RYAN GOODMAN / THE FLAT HAT

Next to the Williamsburg United Methodist Church on Jamestown Road is a small house with a welcoming community, a pride flag out front and a passion for acceptance and inclusivity. This is the Wesley House, part of the Wesley Foundation and campus ministry sponsored by the United Methodist Church. Campus Minister Max Blalock has led the house since 2010, and in that time has seen tremendous growth in the House and in himself.

For years the Wesley Foundation at the College has been home to the campus food exchange, has provided residential and parking services for students and most recently has supported the dining workers union. The Wesley House champions radical inclusivity, seeking to support all students no matter their background.

“One of the things that’s become very clear through the years, especially with not only trying to provide community, but trying to be proactive and especially supporting students who are more marginalized or more on campus, is that when it all boils down to it, I have a really simple job, and my job is to try to ensure that as much as I can, as many students as possible are safe and well taken care of,” Blalock said.

Blalock recognizes that campus ministries are often perceived as trying to convert people to Christianity. However, the Wesley House seeks a different kind of conversion, one that nurtures the moral and ethical center in people to do the common good, especially for the most marginalized communities. This is reflected in the mission statement, which was created over eight years ago and took over a year to perfect.

“We believe God creates a human family; every person is a recipient of God’s grace; and God intends for us to be a community that embodies love, reconciliation, and justice,” the Wesley Foundation mission statement reads. “Thus, we welcome people of all races, nationalities, sexual orientations, gender identities, faiths, and theological identities. Through following Jesus, we embrace God’s radical hospitality towards all.’”

“We believe god creates a human family; every person is a recipient of god’s grace; and god intends for us to be a community that embodies love, reconciliation, and justice.”

Blalock explained that the mission statement, especially the last line, propels the Wesley House as a community. The Wesley House accepts all students as long as they seek to promote the ideals in the statement.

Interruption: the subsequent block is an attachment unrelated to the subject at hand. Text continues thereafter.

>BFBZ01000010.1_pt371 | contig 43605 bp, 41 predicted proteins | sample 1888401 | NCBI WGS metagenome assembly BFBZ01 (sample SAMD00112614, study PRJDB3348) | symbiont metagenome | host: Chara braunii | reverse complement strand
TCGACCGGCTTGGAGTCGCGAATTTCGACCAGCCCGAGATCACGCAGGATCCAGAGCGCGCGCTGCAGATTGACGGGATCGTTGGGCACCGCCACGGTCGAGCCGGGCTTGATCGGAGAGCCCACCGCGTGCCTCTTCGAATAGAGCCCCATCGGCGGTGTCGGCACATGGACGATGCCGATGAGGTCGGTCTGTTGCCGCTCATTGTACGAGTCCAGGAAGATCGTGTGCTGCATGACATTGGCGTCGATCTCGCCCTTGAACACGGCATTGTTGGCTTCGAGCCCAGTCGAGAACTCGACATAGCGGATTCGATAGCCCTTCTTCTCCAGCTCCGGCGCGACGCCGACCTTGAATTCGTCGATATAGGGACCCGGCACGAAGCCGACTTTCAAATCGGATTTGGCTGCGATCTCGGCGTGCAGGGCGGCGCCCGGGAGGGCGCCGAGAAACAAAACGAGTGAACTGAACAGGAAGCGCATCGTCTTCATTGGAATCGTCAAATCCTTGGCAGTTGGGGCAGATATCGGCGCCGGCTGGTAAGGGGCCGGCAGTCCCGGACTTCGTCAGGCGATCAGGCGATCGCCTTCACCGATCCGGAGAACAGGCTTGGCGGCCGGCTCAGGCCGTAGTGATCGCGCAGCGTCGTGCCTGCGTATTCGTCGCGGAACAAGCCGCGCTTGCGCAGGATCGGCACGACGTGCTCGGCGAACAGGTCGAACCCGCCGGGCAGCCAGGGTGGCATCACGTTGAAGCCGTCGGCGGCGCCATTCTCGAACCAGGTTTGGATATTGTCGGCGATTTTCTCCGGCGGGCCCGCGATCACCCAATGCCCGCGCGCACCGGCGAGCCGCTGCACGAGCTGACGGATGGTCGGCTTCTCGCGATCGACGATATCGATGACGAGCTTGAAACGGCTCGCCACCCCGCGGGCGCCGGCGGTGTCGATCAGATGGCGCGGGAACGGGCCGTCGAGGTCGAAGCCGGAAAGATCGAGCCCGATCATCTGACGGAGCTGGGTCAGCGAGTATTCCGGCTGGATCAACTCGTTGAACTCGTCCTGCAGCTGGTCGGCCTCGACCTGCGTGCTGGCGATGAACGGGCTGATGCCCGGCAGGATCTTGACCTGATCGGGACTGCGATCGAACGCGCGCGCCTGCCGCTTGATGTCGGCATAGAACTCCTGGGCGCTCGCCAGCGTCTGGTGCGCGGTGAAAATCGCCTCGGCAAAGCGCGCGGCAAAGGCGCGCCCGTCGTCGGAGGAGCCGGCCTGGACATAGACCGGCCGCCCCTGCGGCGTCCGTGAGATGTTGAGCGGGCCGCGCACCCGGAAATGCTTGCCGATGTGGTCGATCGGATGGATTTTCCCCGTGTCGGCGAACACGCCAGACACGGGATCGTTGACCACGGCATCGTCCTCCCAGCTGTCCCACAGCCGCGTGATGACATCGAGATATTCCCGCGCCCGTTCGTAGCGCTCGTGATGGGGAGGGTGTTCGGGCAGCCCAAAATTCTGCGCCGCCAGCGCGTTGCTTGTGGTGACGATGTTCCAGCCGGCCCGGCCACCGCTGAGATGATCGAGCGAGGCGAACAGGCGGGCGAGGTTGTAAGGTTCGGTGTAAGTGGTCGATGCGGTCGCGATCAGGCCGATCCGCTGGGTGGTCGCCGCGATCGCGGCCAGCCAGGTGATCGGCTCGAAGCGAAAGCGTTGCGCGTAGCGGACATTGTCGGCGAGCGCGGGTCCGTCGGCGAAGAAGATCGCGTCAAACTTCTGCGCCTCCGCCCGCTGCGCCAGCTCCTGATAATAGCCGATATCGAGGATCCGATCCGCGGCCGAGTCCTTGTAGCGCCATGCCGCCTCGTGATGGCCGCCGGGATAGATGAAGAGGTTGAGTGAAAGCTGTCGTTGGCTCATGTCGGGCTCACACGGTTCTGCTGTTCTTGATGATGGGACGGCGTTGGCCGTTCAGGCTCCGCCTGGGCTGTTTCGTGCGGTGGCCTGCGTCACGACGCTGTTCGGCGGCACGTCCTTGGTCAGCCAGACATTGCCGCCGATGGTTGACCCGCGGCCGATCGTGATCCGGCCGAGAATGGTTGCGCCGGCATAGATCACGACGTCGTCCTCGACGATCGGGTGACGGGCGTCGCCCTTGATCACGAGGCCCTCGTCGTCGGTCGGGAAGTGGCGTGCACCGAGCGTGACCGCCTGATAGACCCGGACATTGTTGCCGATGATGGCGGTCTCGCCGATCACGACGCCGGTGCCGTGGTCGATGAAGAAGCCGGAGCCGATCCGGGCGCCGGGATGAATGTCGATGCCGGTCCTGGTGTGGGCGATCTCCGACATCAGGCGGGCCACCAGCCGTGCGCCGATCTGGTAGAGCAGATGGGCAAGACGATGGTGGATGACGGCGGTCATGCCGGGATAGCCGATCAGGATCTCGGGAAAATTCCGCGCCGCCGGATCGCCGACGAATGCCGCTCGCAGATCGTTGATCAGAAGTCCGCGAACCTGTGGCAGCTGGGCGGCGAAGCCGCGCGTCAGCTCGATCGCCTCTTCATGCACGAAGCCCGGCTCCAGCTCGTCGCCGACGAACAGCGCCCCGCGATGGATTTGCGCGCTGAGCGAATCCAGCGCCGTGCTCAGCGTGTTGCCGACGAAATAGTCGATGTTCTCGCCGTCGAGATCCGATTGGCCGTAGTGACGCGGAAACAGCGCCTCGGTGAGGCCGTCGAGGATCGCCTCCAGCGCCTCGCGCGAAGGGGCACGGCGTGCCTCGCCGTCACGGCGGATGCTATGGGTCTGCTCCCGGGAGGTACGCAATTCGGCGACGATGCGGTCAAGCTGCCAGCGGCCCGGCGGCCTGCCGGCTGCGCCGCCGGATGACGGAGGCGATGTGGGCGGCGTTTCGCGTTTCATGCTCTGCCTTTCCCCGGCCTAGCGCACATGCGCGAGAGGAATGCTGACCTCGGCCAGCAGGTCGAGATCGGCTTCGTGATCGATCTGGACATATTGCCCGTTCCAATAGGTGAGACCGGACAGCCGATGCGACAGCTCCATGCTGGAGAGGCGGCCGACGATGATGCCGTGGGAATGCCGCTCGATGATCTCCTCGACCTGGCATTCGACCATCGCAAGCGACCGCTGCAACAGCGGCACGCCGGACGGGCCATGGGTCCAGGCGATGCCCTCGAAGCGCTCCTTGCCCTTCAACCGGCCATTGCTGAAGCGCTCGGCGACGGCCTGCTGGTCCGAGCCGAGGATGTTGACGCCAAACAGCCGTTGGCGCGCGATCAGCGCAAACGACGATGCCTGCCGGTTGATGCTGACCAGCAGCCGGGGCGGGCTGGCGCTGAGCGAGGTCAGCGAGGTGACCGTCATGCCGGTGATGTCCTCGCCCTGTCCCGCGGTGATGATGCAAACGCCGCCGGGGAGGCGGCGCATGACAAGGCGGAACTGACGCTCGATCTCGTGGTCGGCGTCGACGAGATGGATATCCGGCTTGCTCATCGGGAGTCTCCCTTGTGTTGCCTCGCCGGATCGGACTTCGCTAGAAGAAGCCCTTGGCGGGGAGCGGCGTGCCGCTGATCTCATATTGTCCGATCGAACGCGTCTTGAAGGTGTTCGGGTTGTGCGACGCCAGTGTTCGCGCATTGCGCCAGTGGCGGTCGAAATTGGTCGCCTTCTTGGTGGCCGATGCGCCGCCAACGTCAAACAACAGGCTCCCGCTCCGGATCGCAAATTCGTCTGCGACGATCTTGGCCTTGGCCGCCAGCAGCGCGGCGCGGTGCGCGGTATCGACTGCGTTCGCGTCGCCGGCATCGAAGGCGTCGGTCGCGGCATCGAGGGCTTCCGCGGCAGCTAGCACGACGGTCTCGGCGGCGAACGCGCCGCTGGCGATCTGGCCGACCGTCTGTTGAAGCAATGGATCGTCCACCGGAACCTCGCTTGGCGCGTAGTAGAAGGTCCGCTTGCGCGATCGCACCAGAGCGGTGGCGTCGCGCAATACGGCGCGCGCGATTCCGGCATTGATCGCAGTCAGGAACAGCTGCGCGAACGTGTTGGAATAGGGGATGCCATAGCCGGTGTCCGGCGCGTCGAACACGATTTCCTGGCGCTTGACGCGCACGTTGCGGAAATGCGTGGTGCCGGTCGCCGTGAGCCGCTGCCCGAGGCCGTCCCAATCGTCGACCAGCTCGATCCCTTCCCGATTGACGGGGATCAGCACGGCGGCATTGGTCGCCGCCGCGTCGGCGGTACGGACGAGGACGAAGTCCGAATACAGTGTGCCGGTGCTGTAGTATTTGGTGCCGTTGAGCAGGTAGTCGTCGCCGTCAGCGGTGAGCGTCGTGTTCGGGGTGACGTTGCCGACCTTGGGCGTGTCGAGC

“It’s who we believe we’re called to as a community. It’s who we are as a community. It is who we’re still trying to be because we’re not there,” Blalock said.

Blalock grew up in Alabama and attended seminary in California. Through meeting people from all over the world and of different backgrounds and identities in California and  Williamsburg, Blalock developed his ideology of love for all people and radical inclusivity.

“I realized that my job simply as a person is not to convert anybody to any perspective that I have or not, but is simply to love people, to care for people and to work for justice and equity for people,” Blalock said. “That’s absolutely part of my faith, too.’”

Blalock says the most transformative part of his work at the College and the reason he has stayed is the students.

“As far as who I am and how understand my faith and how I understand what it means to be a campus minister, all those things that have been so transformed because of relationships with students, particularly students who are LGBTQIA+ and particularly students who are transgender,” Blalock said. “Students have been so graceful in building relationships with me, and that has helped to transform me. I mean, I think I’m a much better person and I’m a much better pastor now after being here for twelve years.’”

One of the biggest initiatives of the Wesley House is to support students. In March 2020, the College closed due to the COVID-19 pandemic and students had to find off-campus housing. The Wesley House provided accommodations for students who could not safely return to their homes and has continued to do so during academic semesters and breaks.

RYAN GOODMAN / THE FLAT HAT

“Since January of 2020, through August of this year, there wasn’t a single day that students weren’t living in this house,” Blalock said.